Of course, Eve has a favorite among the 7 or 8 kids: Edward (Oaklee Pendergast).  He has gone mute, for some reason, and has taken to drawing pictures ad accepting dolls from the Woman in Black.  Also, the film implies that he may be Eve’s son, but never directly addresses whether this is the case or not.  For some reason, the Woman in Black decides to try and win this kid’s favor before killing him, something she does not try with any of the other children.  This seems to be as some sort of punishment to Eve, but why the Woman in Black even wants to punish Eve is a bit murky.  I’m told by my girlfriend, who saw the first film but fell asleep during this one, that The Woman in Black’s son was taken away from her, only to drown.  You’d think the ghost would empathize with Eve rather than punish her, considering Eve did not want to relinquish custody of her son, and indeed we’re told she looked for him to no avail, but I guess with all the doors she has to open and close our villain couldn’t be bothered to rationalize her motives.

I would be remiss if I didn’t discuss how profoundly dumb the ending of this film is, so forgive more *MASSIVE SPOILERS* at this juncture.  Early in the film, Edward writes on a scrap of paper to Eve that his mom told him that good thoughts will keep his nightmares at bay.  At the end, Edward is being hypnotized by the Woman in Black to drown himself in the same marsh her son had drowned in.  At this point, Eve is attempting to wade toward him to stop this suicide by ghost and tells Edward to think good thoughts.  This seems to be all Edward needed, a reminder to think of kitty cats and puppy dogs and not about drowning himself to death, and suddenly he snaps out of it.  Also, this prompts a number of ghost children at the bottom of the marsh to try to pull Edward and Eve to the bottom.  If suicide doesn’t work, the Woman in Black will resort to out and out murder, which raises the question as to why she bothers with the rocking chairs and hypnotism when she could just have her previous victims stab the hell out of these people with glass shards from around the old house and make this a five minute short film.  Luckily, Harry arrives just in the nick of time to pull them up, all before the ghost children pull Him down and kill him, after which Edward tells us that the Woman in Black is gone.  Wait, what?  Why did killing Harry make the Woman in Black disappear?  Never mind, the writers wrote themselves into a corner and needed to end the film at the 88 page mark of their script.  At least, end it until a last minute “scare” of the Woman in Black in London breaking picture frame.  How come she can leave the mansion and the area immediately surrounding it?  If she can leave, why isn’t she trying to kill kids all over the world?  The Woman in Black is no Freddy Krueger, and even he was limited to his home town of Springwood.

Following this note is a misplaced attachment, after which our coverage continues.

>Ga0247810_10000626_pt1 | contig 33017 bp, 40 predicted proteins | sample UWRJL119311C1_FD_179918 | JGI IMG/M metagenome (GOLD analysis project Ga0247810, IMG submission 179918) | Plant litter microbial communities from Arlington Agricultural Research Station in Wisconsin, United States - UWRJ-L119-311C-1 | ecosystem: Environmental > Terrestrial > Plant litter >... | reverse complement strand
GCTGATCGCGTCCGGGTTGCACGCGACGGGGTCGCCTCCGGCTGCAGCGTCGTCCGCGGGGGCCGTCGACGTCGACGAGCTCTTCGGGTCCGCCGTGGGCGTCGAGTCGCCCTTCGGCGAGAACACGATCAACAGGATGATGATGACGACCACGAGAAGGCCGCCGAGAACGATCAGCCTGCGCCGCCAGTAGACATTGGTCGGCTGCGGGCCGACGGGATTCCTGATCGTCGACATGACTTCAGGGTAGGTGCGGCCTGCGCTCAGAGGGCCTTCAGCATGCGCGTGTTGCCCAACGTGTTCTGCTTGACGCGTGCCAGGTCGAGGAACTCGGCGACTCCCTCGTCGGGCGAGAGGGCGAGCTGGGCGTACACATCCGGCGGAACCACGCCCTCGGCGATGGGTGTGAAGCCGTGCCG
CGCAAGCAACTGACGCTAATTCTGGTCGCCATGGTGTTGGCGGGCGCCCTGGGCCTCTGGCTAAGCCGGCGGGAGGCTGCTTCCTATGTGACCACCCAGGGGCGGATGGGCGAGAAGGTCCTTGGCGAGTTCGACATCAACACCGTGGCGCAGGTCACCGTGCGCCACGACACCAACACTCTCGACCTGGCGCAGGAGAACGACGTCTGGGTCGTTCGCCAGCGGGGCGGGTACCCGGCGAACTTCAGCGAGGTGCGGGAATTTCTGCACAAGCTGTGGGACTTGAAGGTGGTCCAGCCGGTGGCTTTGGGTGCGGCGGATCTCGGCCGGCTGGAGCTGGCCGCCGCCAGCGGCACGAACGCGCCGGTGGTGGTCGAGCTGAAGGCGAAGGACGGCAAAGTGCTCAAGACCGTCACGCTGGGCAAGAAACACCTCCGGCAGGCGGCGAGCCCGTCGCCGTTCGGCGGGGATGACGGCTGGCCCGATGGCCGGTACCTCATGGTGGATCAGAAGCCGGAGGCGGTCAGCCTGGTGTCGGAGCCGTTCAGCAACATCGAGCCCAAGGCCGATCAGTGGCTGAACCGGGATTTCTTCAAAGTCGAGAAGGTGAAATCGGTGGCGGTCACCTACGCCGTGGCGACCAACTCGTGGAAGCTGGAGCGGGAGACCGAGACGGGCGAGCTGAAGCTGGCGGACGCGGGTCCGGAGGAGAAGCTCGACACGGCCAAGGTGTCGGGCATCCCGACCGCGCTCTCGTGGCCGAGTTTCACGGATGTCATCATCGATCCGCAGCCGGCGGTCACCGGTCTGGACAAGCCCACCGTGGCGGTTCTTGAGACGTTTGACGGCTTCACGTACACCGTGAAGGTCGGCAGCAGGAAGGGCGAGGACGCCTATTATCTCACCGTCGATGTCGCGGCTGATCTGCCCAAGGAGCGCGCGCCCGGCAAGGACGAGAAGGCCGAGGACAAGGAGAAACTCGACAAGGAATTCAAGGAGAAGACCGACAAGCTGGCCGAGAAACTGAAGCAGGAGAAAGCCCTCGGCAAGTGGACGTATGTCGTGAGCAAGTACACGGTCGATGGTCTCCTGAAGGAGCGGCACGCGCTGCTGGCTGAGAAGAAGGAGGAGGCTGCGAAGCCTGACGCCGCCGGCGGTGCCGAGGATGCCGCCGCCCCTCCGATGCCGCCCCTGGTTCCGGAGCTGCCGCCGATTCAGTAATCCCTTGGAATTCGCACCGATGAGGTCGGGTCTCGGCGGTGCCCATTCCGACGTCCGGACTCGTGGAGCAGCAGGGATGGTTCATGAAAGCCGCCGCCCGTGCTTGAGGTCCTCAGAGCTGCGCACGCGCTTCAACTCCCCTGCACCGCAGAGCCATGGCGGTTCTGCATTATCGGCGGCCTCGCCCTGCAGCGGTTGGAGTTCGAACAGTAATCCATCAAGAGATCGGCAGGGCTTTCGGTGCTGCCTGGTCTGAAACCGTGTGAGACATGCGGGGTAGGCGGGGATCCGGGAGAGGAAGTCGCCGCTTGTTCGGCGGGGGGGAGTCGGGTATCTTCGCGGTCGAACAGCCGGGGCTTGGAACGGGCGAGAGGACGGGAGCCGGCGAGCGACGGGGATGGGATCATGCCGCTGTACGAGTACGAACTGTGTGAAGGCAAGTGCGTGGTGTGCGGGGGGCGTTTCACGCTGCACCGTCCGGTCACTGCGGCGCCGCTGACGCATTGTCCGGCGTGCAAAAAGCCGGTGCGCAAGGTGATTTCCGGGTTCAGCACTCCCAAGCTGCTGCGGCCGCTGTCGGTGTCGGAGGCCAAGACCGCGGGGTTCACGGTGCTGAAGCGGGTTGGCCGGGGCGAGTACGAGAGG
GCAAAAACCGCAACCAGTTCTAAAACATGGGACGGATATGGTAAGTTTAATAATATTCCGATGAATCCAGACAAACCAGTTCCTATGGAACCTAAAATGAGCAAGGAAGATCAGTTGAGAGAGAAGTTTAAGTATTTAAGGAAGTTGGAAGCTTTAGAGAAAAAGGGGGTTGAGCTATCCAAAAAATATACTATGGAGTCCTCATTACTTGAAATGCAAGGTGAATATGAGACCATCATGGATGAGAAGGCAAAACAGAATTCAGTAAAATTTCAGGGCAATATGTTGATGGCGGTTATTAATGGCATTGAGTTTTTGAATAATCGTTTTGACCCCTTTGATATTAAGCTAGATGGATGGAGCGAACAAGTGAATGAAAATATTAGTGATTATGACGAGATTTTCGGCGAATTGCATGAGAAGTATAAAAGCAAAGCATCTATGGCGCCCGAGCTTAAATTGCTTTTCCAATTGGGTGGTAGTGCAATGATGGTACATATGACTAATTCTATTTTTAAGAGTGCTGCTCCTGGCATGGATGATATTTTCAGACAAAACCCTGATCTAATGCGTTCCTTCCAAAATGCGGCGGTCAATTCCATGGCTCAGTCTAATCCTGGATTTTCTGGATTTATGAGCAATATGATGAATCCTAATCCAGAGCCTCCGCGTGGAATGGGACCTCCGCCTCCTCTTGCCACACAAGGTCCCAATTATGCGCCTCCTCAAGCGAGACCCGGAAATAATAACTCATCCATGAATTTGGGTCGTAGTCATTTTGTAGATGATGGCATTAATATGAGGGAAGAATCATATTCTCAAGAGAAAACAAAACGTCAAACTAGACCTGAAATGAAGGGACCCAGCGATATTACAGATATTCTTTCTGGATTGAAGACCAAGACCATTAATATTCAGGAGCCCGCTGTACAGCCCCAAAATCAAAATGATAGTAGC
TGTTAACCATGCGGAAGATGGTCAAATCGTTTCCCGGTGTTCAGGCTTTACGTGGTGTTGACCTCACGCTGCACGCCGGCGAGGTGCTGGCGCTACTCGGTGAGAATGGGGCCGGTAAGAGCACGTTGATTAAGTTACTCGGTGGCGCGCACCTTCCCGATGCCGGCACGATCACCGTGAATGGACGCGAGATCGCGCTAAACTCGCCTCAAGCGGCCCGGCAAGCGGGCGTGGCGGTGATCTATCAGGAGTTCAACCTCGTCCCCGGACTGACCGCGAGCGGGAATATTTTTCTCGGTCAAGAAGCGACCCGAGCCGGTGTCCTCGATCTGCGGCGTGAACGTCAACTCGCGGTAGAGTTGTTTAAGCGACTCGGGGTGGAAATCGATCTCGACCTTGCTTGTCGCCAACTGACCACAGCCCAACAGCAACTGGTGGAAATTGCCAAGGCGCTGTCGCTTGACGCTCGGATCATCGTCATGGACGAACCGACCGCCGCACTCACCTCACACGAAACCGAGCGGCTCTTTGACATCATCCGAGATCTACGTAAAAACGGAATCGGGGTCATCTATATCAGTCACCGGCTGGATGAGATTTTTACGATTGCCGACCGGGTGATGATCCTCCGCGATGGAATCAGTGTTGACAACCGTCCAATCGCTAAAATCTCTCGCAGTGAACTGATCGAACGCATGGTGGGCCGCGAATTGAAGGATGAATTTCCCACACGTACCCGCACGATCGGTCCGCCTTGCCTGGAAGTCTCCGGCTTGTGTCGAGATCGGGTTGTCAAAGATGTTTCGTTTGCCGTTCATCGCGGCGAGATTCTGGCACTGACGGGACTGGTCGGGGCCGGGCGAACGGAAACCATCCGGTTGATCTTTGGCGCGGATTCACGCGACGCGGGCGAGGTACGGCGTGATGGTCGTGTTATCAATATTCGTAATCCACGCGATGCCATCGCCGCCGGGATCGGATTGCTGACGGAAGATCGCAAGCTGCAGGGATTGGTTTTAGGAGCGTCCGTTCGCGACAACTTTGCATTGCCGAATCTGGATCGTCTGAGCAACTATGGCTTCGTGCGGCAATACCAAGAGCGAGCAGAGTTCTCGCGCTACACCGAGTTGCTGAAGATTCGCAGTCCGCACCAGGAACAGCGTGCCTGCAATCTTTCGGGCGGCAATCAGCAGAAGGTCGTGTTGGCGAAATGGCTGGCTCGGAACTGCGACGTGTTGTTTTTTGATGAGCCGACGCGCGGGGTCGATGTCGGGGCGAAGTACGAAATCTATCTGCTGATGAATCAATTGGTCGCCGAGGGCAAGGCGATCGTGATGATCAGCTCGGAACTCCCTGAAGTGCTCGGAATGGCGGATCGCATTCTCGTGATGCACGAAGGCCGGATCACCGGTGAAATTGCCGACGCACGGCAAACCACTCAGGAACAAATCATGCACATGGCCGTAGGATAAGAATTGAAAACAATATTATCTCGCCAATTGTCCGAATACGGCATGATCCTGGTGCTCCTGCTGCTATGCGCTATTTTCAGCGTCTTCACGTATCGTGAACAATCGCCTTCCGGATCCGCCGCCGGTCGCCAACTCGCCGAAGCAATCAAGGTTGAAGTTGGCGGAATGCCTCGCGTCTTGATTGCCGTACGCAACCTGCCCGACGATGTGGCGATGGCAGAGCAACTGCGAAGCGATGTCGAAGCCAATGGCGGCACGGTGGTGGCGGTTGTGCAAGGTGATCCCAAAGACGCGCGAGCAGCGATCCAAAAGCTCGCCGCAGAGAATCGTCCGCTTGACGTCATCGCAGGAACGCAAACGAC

So yes, the screenplay is downright awful, the mythology makes no sense, the characters are dumb, and the film wastes a perfectly good set by making it not nearly as scary as it could be.  Hell, of the entire mansion, which looks huge, we only see maybe 5 rooms of it, tops.  Even by PG-13 horror movie standards this is bad, and I almost never enjoy PG-13 horror movies anyway. I would say this is better than “The Grudge” but worse than “The Ring” or “Insidious”, and I disliked or outright hated all of those films.

It is theoretically possibly to make a scary film with a PG-13 rating.  It’s not just blood and gore that the MPAA won’t let in a PG-13 horror film, as they even have rules that the film’s MUSIC can’t be too scary.  When you have limits on your soundtrack, you’re essentially trying to make a good horror film with both hands tied behind your back.  So all you’re left with are jump scares (only need a few seconds of music there) and films that tend to make teenage girls jump and give them an excuse to cuddle up to their boyfriends, assuring they have a fun time at the movies, but leaving general audiences with the feeling of drinking watered-down Yoohoo, which most assuredly tastes like diarrhea.  Drinking diarrhea is preferable to watching “The Grudge”, but only slightly less preferable to watching “The Woman in Black 2: Angel of Death” more than once. D.